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By Mary Stewart Van Leeuwen
The Feminist Question
"The Feminist Question: Feminist Theology in Light of Christian Tradition," by Francis Martin. Eerdmans, 461 pp.; $29.95, paper
"Sex, Priests, and Power; Anatomy of a Crisis," by A. W. Richard Sipe. Brunner/Mazel. 220 pp.; $24.95
In the preview edition of Books & Culture, William H. Willimon observed, "At its best, feminism is a critique of the ways in which our marriages with the culture have hurt us. At its worst, feminist theology is yet another chapter in the long story of how [the churches have] embodied American liberalism's exaltation of the self" (Christianity Today, July 17, 1995, p. 35). Between them, these two books by Catholic priests--the first a Dominican biblical scholar, the second a retired parish priest and practicing psychotherapist--attempt to deal with both aspects of Willimon's assessment. Francis Martin's book regards church tradition with more trust than suspicion and tends to damn feminist theology with faint praise, while Richard Sipe--writing about the hypocrisy and corruption of Catholicism's "sexual/celibate system"--leans toward the reverse approach, even though he does not invoke feminist theory or theology directly.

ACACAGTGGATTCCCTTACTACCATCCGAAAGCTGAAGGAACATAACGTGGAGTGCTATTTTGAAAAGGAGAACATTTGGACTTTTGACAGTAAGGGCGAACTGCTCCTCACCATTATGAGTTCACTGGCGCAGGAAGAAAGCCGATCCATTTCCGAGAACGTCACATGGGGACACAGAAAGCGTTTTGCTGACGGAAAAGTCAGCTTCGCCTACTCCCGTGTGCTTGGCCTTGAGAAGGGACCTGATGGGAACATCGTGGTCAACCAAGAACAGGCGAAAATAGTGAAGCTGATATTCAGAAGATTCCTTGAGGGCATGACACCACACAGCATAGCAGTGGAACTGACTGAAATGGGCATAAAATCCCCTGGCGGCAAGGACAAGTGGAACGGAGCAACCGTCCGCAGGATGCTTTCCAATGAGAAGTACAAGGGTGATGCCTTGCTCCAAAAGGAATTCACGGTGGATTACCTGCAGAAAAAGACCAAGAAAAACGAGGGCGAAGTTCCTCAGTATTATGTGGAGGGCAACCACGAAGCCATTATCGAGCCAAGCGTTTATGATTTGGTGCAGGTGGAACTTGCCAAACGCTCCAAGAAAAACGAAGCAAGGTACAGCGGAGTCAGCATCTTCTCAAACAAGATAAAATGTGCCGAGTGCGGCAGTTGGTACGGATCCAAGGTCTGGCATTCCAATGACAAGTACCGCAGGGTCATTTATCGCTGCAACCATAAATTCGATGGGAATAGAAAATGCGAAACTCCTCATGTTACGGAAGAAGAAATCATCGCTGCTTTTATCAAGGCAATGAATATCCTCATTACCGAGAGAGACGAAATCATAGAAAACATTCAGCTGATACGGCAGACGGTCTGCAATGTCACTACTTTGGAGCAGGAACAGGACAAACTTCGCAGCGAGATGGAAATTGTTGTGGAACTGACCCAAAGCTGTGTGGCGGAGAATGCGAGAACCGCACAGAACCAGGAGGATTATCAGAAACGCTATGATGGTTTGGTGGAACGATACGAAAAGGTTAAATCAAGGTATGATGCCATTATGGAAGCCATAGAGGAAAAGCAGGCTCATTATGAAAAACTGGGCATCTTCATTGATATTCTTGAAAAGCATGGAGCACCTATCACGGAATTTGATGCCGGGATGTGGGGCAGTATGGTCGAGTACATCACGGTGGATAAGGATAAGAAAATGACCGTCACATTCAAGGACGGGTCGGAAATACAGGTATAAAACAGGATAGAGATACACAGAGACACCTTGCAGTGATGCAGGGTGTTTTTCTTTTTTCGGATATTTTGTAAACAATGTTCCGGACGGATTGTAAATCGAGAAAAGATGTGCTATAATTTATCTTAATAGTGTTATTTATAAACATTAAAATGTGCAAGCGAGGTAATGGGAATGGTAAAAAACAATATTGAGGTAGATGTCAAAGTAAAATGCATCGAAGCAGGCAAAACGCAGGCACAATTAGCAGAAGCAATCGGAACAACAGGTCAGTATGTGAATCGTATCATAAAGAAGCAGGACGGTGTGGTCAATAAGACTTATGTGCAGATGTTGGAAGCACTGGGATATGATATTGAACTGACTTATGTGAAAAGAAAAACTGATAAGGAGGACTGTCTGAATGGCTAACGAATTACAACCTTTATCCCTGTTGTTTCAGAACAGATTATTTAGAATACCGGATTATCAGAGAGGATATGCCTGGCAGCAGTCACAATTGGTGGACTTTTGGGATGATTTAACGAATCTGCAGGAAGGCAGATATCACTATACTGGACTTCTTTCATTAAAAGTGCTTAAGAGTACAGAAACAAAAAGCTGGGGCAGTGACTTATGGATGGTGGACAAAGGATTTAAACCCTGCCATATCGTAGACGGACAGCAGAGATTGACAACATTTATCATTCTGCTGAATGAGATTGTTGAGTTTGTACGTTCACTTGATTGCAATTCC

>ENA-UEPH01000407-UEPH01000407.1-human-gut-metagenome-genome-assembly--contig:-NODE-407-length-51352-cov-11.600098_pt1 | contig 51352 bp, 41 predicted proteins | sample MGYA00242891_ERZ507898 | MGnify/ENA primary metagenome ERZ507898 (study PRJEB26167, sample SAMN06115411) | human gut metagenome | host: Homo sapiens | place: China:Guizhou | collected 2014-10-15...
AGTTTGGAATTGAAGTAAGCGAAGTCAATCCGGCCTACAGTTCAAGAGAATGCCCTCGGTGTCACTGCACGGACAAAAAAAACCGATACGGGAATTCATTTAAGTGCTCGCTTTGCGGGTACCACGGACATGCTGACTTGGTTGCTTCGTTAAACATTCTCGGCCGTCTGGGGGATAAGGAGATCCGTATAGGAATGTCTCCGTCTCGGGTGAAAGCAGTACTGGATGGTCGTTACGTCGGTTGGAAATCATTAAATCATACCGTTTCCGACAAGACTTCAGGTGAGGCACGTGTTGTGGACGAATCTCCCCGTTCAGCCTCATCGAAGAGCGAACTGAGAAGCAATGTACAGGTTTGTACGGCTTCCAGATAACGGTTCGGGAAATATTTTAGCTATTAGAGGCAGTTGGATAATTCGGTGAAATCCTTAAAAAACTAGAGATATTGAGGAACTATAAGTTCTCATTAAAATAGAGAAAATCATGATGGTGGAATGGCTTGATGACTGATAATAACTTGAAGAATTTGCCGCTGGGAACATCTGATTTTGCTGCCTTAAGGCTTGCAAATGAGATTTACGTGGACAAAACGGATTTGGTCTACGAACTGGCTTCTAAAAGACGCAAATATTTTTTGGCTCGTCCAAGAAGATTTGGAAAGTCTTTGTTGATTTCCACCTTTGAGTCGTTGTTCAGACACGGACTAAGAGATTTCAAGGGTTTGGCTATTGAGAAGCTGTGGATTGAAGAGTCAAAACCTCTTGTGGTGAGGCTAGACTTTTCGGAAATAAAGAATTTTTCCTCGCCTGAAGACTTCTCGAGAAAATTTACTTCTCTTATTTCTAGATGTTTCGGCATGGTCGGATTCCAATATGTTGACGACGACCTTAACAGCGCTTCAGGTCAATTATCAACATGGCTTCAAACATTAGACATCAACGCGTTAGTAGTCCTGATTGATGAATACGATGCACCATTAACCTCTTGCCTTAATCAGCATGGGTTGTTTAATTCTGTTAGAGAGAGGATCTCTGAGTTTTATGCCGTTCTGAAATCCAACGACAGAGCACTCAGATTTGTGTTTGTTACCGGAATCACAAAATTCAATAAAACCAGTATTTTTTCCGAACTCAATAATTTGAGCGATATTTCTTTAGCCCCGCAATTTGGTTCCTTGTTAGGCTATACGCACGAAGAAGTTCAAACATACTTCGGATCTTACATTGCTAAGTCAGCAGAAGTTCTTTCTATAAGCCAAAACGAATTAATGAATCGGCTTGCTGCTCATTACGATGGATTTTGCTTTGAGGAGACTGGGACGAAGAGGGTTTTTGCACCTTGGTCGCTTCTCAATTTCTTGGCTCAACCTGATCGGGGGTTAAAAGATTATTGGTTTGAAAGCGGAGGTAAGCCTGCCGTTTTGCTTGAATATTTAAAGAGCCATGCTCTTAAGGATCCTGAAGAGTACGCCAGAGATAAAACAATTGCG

To Martin, the feminist question--namely, "How are women to move towards a more adequate expression of their dignity and rights within the Christian community?"--is a specialized expression of the modern concern for individual rights, which derives in turn from Judeo-Christian teaching on the dignity of the person. But he maintains that feminism in general, and feminist theology in particular, while presenting valid criticisms of contemporary culture, suffer from an emphasis on the individual over the relational (particularly, in his view, the relationship of "essential" masculine instrumentality to equally essential feminine receptivity), and on experience and reason over revelation and church tradition.
Martin's book is a scholarly tour de force that will remind Protestant readers just how much is missed by assuming that most ...